There are many different types of mountaineering, from exploring Britain’s hills in summer or winter to scaling Himalayan peaks. All types of mountaineering involve a degree of skill and preparation.
Before you start dreaming of your first winter route (or a solo ascent of K2!) do some summer hill walking to develop your fitness and sure-footedness. The BMC publishes a free New Hill Walkers booklet and Safety on Mountains booklet to help you learn the basics.
Once you want to venture further afield, it’s a great idea to join a club if you haven’t already. There are more than 300 climbing, hill walking and mountaineering clubs affiliated to the BMC and many run meets in remote parts of Britain or abroad.
Believe it or not, Britain offers some of the most challenging winter mountaineering around. You can develop your skills close to home by taking in one of our winter lectures or watching the Winter Essentials DVD.
You may also find it helpful to take a course at the National Mountain Centre, Plas y Brenin, or hire a guide through the Association of Mountaineering Instructors or the British Mountain Guides. It’s a great way of fast-tracking your skills development and gaining confidence.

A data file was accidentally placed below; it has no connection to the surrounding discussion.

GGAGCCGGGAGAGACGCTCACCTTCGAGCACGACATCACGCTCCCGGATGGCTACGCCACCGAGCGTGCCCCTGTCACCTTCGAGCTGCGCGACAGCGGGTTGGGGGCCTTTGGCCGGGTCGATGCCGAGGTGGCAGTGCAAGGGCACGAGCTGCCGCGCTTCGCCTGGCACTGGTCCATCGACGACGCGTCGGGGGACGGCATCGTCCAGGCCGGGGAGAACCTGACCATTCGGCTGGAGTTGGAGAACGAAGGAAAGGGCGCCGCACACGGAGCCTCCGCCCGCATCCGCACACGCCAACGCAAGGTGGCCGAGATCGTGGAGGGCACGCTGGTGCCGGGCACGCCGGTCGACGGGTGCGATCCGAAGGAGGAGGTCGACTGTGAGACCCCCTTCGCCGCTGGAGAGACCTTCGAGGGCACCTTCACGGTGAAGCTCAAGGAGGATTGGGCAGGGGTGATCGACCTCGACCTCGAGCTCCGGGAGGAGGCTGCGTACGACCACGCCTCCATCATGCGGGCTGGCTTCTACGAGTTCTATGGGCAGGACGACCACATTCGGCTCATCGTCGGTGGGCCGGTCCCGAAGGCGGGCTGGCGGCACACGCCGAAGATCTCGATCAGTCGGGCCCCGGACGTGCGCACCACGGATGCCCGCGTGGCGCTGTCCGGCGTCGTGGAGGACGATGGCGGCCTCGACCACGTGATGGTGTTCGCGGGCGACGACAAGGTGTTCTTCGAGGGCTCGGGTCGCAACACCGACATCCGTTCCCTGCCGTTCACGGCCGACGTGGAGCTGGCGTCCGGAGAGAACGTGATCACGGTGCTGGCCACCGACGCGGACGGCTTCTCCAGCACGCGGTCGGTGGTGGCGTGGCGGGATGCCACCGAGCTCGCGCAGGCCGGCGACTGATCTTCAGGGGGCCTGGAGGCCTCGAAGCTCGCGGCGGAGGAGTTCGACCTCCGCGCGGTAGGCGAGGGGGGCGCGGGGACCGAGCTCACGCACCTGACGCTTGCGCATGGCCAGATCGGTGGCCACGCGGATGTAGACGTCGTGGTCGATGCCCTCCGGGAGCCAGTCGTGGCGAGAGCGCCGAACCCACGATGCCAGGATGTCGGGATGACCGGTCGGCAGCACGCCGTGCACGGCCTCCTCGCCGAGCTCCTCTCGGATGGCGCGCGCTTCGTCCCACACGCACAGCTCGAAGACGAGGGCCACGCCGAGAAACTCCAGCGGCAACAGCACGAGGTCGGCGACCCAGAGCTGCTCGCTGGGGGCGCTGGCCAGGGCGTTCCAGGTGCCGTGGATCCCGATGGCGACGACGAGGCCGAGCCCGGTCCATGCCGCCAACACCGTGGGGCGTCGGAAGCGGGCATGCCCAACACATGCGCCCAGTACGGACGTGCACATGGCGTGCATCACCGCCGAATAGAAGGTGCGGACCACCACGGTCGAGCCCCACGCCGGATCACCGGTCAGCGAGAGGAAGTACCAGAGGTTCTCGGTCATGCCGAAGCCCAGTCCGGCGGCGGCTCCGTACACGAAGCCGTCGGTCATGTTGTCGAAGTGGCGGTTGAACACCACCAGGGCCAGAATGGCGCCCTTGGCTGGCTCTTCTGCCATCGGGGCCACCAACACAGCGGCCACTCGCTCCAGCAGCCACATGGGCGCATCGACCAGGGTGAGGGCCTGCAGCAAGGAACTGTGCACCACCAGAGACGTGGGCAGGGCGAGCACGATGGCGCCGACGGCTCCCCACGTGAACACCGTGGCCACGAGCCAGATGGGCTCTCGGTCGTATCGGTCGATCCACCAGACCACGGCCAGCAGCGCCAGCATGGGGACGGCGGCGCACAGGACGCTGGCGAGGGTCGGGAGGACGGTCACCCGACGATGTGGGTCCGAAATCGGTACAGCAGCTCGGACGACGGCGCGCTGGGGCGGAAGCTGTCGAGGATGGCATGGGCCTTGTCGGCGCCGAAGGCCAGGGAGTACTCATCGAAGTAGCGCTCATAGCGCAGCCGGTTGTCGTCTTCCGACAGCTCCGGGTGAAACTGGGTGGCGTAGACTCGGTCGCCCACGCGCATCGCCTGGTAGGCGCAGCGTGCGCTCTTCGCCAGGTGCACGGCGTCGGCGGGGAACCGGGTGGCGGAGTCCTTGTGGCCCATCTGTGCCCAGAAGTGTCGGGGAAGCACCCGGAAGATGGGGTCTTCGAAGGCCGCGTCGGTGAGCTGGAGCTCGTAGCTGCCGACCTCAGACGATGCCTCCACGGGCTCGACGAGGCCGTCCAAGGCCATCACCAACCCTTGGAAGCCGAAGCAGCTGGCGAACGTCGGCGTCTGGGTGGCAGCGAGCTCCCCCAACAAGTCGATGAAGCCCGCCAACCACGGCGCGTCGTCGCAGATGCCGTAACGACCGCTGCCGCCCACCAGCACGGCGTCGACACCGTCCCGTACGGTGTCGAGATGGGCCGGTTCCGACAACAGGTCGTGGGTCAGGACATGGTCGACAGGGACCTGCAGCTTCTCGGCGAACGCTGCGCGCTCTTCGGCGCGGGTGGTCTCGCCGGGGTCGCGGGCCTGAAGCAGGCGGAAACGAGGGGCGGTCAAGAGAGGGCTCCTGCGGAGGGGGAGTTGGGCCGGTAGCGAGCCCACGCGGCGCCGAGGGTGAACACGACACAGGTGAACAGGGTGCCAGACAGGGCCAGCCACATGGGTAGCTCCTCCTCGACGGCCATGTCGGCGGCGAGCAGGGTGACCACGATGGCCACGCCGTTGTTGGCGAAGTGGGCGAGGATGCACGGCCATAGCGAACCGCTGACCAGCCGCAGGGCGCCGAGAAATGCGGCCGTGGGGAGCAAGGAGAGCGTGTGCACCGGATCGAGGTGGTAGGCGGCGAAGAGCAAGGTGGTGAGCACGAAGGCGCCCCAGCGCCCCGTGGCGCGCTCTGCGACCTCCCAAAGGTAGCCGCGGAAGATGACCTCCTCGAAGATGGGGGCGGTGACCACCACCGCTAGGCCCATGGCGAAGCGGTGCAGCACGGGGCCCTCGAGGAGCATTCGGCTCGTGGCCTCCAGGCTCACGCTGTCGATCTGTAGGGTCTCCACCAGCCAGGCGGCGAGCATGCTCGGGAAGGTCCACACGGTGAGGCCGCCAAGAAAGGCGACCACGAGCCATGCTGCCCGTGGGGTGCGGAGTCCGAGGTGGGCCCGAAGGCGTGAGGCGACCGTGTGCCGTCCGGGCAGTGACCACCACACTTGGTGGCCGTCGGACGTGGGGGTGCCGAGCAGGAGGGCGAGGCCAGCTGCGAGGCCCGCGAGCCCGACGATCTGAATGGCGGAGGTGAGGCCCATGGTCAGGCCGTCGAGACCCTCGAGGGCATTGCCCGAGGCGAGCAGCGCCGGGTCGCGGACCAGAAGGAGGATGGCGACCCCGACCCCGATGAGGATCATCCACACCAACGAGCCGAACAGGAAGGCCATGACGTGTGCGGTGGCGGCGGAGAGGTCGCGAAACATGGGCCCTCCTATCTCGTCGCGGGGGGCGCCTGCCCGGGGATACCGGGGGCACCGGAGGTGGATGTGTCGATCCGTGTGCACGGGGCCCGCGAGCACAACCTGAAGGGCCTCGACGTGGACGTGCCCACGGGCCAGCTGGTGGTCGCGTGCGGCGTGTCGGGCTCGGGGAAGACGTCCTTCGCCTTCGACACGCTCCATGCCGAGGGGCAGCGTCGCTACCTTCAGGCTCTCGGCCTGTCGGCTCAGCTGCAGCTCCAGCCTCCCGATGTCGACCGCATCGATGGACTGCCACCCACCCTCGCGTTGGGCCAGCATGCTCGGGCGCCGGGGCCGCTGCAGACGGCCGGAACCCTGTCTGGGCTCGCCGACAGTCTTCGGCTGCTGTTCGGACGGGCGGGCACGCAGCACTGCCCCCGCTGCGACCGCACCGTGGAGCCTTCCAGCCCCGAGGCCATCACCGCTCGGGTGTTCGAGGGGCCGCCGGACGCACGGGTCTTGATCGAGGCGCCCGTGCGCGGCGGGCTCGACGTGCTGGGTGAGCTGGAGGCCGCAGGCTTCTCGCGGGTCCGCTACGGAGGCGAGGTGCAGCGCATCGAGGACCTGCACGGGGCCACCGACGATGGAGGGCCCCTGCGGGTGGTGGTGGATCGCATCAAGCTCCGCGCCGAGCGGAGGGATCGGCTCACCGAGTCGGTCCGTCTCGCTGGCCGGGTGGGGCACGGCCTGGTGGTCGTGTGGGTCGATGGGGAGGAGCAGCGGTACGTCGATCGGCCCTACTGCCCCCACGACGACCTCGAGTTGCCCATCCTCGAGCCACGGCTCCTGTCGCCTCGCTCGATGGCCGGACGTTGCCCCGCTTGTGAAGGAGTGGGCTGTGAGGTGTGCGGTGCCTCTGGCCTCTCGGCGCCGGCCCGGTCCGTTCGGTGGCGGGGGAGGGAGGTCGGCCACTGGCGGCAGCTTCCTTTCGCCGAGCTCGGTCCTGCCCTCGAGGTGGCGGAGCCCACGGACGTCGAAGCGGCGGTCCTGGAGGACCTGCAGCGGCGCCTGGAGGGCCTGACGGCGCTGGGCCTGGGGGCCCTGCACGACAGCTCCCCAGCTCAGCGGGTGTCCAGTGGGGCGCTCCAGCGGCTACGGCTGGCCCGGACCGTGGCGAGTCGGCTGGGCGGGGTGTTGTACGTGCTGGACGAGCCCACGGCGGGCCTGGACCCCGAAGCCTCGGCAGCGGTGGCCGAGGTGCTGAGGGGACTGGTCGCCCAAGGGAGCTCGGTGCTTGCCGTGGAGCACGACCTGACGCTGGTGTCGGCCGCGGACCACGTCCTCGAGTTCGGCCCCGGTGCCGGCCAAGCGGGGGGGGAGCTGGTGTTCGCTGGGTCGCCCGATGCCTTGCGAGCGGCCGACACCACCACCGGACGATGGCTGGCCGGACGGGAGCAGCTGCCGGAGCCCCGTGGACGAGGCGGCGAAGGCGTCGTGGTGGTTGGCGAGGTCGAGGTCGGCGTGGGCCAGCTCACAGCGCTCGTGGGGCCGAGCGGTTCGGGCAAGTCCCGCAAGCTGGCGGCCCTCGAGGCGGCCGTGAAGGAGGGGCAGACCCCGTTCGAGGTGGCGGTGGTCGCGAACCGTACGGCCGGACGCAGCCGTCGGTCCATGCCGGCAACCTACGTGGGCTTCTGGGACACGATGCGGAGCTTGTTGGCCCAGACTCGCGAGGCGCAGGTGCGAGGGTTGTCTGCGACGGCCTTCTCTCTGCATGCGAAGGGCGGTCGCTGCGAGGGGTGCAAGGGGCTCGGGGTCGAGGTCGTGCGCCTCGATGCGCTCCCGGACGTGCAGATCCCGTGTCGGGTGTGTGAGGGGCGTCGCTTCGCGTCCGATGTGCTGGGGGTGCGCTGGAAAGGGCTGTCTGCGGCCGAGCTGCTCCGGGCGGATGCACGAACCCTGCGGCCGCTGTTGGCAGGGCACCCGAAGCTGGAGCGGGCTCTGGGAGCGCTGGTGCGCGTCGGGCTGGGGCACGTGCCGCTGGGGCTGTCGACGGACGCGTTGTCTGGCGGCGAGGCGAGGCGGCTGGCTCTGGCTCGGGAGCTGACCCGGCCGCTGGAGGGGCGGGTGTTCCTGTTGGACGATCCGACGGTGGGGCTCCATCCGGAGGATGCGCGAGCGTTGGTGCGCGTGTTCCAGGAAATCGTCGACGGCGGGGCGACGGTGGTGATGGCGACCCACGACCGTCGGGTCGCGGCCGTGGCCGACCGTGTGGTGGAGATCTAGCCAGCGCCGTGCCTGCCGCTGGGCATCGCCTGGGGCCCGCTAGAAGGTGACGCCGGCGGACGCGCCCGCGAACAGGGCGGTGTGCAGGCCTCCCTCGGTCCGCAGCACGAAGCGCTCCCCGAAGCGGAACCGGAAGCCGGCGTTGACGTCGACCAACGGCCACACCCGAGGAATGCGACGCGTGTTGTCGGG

Some aspiring mountaineers may even be eligible for a subsidy. The Jonathan Conville Memorial Trust delivers subsidised mountaineering courses for your people, and Plas y Brenin manages a range of bursaries.
If you’re still hankering for the Alps, don’t miss out on our Alpine lectures and Alpine Essentials DVD. They contain invaluable advice to help you on your first attempt at something bigger.
And while you’re over there, why not try ski touring? It’s an exhilarating way to explore the mountains and if you already have good off-piste skiing experience, then you will have some of the necessary skills. Our Off Piste Esssentials DVD will point you in the right direction.
As with any sport, there is an element of risk in mountaineering that you need to accept. Take responsibility for your own involvement and read the BMC's participation statement.
And if you’re going to altitude for the first time – perhaps on an organised trek – read the up-to-date information in our altitude advice sheets and our Travel at Altitude booklet.
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